Ubiregi is a point-of-sale application for the iPad that turns the device into a fully-functional and intuitive cash register.
The app is offered by Tokyo-based developed Ubiregi Inc. on a pay-as-you-go plan of 5000 yen per month and includes no initial expenses or installation costs – all you need is an iPad. Additionally, sales data can be stored on Ubiregi’s servers for convenient management and receipts can be printed using the iOS AirPrint function.
While the app has only been around for a little over a year, Ubiregi promises to provide a lucrative alternative to small businesses that normally rent cash registers at a monthly fee on top of installation and maintenance costs.
Perhaps as a testament to this, Ubiregi has recently made the news in Japan after it helped one business owner lift himself from the brink of ruin after last years’ tsunami.
On March 1, 2010, Kozue Niinuma opened an izakaya (Japanese pub) in the coastal city of Ofunato in Iwate prefecture. Just one year later, the Tohoku earthquake struck and many of the buildings in Ofunato, including the building housing Kozue’s restaurant, were swept away by the tsunami.
“Even after explaining to the lessor that the POS register I was renting had been washed away in the tsunami they still considered the lease to be in effect and I continued to pay,” spoke Kozue, who had decided to rebuild his business after being left with nothing.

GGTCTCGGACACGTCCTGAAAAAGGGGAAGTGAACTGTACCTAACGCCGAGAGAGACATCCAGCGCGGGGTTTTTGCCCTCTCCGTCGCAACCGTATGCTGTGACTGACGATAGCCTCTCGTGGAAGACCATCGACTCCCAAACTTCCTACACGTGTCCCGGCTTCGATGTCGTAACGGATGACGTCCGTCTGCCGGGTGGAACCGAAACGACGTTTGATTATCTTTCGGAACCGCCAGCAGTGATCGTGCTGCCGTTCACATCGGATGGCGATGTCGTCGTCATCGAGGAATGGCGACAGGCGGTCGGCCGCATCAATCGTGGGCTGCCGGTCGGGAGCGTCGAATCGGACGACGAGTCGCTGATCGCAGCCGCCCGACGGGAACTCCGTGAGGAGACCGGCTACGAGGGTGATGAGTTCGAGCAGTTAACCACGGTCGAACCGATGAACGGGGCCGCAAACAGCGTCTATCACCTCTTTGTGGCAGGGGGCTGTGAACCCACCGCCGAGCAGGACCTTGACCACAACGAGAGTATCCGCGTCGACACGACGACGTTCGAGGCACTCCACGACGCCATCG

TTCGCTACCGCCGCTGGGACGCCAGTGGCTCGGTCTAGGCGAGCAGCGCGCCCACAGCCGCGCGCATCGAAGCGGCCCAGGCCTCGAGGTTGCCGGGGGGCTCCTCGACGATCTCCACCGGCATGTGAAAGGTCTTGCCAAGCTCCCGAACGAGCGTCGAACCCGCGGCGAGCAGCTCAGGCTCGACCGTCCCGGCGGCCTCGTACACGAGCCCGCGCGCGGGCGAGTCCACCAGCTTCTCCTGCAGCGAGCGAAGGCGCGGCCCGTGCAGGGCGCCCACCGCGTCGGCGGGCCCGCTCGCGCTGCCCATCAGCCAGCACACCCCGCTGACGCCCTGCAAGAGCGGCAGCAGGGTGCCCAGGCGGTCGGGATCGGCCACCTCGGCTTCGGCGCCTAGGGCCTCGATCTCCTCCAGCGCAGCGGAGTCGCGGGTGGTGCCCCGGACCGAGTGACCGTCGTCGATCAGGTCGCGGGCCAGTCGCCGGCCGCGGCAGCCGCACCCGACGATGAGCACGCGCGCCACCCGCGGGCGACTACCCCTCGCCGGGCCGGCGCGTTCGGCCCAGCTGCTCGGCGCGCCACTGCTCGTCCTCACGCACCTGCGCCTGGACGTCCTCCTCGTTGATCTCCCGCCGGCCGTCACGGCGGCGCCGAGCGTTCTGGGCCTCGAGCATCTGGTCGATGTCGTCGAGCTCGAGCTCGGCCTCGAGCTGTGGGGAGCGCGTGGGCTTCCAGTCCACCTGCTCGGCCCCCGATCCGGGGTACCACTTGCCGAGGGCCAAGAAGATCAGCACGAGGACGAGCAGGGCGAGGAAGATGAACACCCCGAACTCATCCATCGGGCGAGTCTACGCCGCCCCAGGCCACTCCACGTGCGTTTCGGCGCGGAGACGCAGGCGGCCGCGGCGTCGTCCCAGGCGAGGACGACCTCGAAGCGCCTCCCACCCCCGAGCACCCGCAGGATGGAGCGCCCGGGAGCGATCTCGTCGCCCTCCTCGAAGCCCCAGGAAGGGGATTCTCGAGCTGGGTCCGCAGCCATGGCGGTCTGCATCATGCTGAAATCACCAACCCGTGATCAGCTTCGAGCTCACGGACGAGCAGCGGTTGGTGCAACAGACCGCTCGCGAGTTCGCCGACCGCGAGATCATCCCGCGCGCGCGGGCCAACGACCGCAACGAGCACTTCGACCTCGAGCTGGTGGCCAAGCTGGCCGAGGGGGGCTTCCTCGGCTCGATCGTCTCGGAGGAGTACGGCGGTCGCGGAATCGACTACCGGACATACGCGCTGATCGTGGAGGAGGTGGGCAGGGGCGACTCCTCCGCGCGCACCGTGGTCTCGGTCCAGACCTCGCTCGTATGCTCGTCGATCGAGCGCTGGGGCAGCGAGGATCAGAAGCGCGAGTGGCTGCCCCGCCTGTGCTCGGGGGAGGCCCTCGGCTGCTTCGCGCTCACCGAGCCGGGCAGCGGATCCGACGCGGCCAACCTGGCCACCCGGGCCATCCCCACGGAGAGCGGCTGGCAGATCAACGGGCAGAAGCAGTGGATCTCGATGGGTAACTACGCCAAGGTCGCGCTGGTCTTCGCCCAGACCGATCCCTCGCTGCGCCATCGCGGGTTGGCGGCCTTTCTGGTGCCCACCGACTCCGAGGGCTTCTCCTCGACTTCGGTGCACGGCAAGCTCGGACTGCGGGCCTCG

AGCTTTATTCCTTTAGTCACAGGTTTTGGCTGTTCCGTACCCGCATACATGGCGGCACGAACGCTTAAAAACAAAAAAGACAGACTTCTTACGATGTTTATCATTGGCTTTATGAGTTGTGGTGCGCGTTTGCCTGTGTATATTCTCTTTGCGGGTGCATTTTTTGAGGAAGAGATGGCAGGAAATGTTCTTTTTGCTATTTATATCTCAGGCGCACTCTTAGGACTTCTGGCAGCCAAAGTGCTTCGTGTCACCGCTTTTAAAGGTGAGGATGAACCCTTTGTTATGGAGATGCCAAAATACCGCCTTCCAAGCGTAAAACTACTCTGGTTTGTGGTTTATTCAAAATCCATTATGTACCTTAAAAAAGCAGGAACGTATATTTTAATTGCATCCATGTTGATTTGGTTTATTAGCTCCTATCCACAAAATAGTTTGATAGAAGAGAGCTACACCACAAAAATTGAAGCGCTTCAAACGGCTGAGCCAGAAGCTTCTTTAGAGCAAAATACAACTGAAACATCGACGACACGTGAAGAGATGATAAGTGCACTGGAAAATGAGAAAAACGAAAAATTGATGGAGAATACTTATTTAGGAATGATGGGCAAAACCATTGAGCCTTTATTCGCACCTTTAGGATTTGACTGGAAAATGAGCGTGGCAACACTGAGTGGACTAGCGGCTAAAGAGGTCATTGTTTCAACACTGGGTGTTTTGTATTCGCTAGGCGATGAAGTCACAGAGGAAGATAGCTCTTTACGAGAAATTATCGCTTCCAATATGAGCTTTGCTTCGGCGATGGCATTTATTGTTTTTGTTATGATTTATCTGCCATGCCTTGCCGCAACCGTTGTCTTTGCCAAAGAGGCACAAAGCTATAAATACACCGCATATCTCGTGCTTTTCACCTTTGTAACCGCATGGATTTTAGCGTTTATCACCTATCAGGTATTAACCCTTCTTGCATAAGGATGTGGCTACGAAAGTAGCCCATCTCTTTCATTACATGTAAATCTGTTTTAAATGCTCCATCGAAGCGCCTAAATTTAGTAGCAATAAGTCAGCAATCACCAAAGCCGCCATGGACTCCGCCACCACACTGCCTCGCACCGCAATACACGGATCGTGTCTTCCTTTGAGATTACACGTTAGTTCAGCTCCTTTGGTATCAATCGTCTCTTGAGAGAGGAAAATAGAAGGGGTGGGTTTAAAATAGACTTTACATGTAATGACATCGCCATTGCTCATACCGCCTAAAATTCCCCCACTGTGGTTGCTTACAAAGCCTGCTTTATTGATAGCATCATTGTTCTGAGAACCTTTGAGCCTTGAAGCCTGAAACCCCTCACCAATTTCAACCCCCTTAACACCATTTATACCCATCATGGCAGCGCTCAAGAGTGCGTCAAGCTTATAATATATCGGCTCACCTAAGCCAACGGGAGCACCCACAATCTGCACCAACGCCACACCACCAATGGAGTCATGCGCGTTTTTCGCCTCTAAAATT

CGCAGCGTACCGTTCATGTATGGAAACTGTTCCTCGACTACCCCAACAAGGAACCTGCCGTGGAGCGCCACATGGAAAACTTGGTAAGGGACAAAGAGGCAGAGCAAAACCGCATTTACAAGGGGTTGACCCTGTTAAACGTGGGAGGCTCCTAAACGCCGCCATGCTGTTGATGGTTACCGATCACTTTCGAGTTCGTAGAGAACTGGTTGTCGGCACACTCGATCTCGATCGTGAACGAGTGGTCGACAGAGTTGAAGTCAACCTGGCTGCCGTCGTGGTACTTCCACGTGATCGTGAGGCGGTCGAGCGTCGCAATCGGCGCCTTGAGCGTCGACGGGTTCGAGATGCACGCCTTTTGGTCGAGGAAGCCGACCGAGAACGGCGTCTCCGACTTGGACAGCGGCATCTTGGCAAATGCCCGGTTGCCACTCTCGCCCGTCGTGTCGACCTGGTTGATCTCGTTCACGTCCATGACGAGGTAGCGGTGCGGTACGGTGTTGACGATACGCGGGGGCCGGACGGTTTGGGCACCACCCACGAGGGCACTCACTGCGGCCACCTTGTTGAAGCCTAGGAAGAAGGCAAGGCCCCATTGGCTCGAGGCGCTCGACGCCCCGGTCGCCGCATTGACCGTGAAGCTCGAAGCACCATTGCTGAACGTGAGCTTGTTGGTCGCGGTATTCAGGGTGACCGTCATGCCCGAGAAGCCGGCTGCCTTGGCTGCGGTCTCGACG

It was when Kozue was considering renting a new register–and therefore incurring a duplicate payment–that he heard about Ubireji and decided to use it for his business.
“Many of our customers were affected by the disaster,” reports Keita Kido, founder and CEO of Ubireji Inc. In April 2011, Ubireji began offering a year of free service to help such businesses rebuild faster.
On December 23, Kozue, equipped with a Ubiregi-installed iPad, was able to reopen his business at a temporary prefabricated building in Ofunato.
The unprecedented scale of the earthquake and tsunami meant that Kozue wasn’t the only business owner left out in the cold. Especially for those areas hit by the tsunami, debris and wreckage is still being cleaned up and only now are some businesses finally able to reopen in temporary buildings.
Kozue’s story shows the role innovative technology can play in rebuilding the infrastructure lost in the disaster in a way that takes recovery a step further than just ‘putting things back as they were.’